TUCSON — To better understand the health impacts of COVID-19, researchers at University of Arizona Health Sciences are leading the first statewide long-term public health study of COVID-19 in Arizona.

The study, called Arizona CoVHORT, will provide vital data to help understand individual susceptibility to infection, the health repercussions after recovery from the coronavirus that causes COVID-19, and the overall impact of COVID-19 on the health and well-being of Arizonans.

Arizona CoVHORT will compare health outcomes for Arizonans who tested positive for the novel coronavirus to those of Arizonans who were not infected. Led by Kristen Pogreba-Brown, an assistant professor in the Department of Epidemiology and Biostatistics in the UA Mel and Enid Zuckerman College of Public Health, the study will collect information on preexisting conditions such as cancer, hypertension and diabetes as well as basic data such as sex, race, ethnicity and occupation.

"This study will help us answer so many of the most important health questions around COVID-19. Who is most susceptible to severe infection? What are the long-term health consequences? What health factors put people at greater risk after they've been sick? This is information the whole world wants to know," Pogreba-Brown said. "With the knowledge from this research, we'll know where we need to focus attention and resources for better health outcomes during and after the pandemic. We'll help save lives."

Arizona CoVHORT will answer multiple health questions by following a group of individuals over time in what is called a "cohort" study. Participants start with a baseline health survey that takes about 15 minutes to complete online and includes information about symptoms, illness and recovery, and measures of well-being.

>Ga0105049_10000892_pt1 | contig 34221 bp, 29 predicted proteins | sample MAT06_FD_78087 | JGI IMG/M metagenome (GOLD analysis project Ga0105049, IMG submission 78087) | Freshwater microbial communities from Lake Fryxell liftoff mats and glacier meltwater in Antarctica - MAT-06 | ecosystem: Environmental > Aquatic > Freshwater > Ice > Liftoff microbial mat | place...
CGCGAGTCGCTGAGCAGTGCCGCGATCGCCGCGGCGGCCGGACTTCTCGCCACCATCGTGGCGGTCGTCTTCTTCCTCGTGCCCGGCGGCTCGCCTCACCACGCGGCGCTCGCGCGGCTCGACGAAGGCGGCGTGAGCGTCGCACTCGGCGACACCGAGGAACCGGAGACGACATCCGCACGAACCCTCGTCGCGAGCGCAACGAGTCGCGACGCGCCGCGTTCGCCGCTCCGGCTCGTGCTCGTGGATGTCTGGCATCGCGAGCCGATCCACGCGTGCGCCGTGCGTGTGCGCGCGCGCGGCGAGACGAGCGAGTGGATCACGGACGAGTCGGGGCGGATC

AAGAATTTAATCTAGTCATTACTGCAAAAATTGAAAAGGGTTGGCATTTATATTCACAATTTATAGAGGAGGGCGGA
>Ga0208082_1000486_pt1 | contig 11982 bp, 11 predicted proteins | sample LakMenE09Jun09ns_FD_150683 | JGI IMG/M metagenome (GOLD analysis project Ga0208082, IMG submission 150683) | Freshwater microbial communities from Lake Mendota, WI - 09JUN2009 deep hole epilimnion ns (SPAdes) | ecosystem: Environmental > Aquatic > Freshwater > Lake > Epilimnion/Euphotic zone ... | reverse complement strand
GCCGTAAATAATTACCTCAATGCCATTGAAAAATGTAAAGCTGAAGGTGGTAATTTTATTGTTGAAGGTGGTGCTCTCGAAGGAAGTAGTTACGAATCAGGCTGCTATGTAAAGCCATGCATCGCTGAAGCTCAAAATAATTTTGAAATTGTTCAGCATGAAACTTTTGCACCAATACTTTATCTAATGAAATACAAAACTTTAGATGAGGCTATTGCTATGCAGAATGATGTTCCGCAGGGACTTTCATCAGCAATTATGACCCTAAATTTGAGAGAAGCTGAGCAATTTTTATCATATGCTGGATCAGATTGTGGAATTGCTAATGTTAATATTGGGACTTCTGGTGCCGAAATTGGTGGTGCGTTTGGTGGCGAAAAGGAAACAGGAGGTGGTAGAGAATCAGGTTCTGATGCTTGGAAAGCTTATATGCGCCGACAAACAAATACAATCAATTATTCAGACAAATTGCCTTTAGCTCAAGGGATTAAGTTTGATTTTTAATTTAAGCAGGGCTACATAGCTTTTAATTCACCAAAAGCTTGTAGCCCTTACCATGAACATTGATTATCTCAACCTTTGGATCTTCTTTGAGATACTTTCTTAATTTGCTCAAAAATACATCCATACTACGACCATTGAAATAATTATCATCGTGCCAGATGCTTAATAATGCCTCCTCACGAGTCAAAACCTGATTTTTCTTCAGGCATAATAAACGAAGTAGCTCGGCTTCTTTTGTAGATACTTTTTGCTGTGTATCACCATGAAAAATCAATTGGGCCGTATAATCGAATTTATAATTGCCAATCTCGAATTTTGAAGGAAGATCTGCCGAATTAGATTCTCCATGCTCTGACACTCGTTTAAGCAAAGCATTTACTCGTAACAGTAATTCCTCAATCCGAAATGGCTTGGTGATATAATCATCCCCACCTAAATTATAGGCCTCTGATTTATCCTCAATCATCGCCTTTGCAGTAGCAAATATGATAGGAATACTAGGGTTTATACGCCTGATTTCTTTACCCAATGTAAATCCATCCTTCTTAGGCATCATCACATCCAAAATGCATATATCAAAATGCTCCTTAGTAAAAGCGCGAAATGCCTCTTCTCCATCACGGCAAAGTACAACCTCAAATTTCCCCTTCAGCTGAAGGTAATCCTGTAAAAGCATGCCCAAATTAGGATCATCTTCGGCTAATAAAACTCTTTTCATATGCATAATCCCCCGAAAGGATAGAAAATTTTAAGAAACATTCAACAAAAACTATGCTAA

Periodic follow-up surveys will monitor participants' health status over time and gather information on how the pandemic has affected Arizona residents' health and access to care. Participants receive four follow-up surveys in the first year and one or two per year after that.

The Arizona CoVHORT database will be available for all Arizona investigators to use for current and future health research.

"These results will provide important public health information for Arizona residents and will greatly expand our understanding of the long-term health impacts of COVID-19. What we learn will influence science and health care practice," Pogreba-Brown said.

With funding from the BIO5 Technology and Research Initiative, Pogreba-Brown initiated the project in March with the help of Elizabeth Jacobs and Leslie Farland, researchers in the College of Public Health, and Pamela Garcia-Filion in the Department of Biomedical Informatics at the College of Medicine-Phoenix.

"We are using this project to not only establish longitudinal monitoring but to assess the short-term and long-term health effects of COVID-19 on Arizona residents," Garcia-Filion said. "This is extremely important because the project will include the most vulnerable populations and those that might otherwise not have access to care or testing."

Other researchers involved in the study are Kacey Ernst, professor in the College of Public Health; Karen Lutrick, assistant professor in the College of Medicine-Tucson Department of Family and Community Medicine; and Megan Jehn, an epidemiologist at Arizona State University who is leading the effort to recruit participants from ASU's saliva-based testing program.

"The more we know about the risk factors, the better we can help our communities and treat patients who contract the virus, even after they have recovered," Pogreba-Brown said. "This pandemic is not going away anytime soon, and we need to know how to fight it, how to protect people, and how to provide the best treatment. Arizona CoVHORT will provide the data to improve the health of all Arizonans."

The project began in Pima County and is now recruiting statewide. To learn more and sign up, visit the Arizona CoVHORT website and follow the links to join the research study.

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